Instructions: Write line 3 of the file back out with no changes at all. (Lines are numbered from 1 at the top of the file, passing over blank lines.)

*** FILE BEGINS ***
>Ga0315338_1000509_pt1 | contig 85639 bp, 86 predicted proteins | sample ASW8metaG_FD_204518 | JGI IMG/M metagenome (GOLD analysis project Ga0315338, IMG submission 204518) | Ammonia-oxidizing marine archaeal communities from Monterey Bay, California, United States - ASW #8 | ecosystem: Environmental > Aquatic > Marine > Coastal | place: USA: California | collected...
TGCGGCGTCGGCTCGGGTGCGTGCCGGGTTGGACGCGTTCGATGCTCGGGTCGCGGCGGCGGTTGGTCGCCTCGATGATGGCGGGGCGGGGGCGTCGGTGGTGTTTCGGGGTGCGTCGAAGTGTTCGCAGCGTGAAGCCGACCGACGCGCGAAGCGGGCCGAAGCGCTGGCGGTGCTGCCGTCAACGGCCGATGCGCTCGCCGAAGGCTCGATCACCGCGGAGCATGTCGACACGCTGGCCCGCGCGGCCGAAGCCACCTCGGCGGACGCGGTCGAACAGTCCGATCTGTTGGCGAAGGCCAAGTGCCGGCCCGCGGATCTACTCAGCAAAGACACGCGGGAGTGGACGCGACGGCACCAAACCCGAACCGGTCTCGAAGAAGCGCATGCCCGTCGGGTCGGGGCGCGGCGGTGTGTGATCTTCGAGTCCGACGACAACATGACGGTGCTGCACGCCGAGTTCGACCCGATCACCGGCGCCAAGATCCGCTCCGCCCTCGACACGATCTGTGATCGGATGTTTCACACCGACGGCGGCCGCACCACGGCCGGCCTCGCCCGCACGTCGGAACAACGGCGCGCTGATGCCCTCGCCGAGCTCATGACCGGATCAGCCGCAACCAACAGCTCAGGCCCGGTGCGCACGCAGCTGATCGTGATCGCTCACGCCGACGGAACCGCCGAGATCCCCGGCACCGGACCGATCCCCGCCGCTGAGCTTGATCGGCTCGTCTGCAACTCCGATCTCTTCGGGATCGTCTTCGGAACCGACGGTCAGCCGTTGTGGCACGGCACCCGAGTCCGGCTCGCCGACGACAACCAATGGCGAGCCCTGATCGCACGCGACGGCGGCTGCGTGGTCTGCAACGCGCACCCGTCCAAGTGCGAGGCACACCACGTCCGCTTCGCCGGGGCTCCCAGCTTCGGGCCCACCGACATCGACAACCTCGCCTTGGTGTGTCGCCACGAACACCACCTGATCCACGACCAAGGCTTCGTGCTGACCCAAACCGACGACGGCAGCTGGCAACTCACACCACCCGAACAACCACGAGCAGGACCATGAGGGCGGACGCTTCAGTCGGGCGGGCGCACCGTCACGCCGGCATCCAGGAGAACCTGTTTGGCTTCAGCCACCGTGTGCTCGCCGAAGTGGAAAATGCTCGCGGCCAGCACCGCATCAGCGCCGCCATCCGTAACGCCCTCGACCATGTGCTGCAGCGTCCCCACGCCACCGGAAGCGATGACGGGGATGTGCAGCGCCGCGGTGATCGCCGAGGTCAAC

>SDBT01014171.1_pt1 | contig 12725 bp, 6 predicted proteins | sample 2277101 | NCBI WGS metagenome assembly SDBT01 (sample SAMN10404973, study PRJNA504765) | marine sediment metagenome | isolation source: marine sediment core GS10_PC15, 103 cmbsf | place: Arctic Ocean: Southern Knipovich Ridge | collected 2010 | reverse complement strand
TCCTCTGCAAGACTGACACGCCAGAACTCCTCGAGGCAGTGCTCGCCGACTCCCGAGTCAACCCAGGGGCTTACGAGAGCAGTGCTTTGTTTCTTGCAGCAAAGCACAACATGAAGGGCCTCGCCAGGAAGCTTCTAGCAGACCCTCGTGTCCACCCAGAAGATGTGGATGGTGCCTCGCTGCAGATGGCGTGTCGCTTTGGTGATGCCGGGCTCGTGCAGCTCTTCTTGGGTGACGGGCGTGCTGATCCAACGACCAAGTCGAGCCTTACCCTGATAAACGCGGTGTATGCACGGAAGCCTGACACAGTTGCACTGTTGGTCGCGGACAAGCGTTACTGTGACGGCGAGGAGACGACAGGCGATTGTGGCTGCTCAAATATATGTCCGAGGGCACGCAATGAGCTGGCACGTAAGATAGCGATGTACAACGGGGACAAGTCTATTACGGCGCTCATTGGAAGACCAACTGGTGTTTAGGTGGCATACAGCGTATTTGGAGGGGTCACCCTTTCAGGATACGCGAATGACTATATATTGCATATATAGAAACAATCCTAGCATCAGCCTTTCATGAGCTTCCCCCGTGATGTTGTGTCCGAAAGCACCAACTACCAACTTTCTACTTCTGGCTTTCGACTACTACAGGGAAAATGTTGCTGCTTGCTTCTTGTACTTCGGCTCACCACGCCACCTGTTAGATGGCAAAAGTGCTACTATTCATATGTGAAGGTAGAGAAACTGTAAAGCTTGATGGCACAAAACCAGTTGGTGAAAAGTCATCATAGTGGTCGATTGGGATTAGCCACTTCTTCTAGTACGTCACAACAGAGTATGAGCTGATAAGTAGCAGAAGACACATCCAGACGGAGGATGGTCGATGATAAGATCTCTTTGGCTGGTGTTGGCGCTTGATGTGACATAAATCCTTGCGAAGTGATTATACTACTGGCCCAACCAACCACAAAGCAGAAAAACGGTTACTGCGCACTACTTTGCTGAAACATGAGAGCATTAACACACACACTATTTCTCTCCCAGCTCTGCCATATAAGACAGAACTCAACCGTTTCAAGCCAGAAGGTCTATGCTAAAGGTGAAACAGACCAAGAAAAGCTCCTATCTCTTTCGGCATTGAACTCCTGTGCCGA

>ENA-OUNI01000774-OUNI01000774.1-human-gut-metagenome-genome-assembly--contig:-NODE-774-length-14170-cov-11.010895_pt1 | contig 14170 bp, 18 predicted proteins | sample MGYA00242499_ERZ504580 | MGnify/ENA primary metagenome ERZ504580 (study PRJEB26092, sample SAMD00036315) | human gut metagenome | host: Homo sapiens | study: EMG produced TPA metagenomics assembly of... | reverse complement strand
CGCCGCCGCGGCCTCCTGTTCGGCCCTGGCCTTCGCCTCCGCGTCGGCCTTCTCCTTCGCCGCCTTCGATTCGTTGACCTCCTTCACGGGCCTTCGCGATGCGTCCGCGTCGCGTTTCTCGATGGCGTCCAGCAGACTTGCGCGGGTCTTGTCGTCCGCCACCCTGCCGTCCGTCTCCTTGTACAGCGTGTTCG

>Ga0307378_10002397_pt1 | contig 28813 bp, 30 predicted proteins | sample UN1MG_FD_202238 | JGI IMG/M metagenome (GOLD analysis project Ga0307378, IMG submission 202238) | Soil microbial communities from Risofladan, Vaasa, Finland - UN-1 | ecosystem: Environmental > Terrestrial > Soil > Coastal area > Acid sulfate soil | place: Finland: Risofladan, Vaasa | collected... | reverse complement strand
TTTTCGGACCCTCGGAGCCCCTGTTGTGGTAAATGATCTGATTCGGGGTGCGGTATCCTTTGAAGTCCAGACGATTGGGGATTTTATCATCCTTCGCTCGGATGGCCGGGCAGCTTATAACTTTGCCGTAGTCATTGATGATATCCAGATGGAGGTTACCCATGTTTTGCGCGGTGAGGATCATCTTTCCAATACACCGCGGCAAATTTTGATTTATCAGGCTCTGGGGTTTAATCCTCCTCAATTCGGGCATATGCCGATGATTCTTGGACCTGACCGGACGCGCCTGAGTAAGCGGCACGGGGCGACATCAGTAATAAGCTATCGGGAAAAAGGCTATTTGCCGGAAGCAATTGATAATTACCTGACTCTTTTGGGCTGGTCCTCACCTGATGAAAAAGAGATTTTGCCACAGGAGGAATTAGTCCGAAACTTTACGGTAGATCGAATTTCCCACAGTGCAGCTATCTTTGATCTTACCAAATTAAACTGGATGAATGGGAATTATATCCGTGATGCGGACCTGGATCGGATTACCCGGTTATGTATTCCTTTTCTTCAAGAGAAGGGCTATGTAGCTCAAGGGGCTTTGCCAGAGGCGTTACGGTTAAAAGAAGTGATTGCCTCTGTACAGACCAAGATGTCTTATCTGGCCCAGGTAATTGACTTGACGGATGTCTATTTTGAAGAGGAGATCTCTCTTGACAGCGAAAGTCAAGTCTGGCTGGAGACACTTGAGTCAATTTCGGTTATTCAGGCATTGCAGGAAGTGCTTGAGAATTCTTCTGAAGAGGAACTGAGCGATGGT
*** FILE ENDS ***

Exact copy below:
>SDBT01014171.1_pt1 | contig 12725 bp, 6 predicted proteins | sample 2277101 | NCBI WGS metagenome assembly SDBT01 (sample SAMN10404973, study PRJNA504765) | marine sediment metagenome | isolation source: marine sediment core GS10_PC15, 103 cmbsf | place: Arctic Ocean: Southern Knipovich Ridge | collected 2010 | reverse complement strand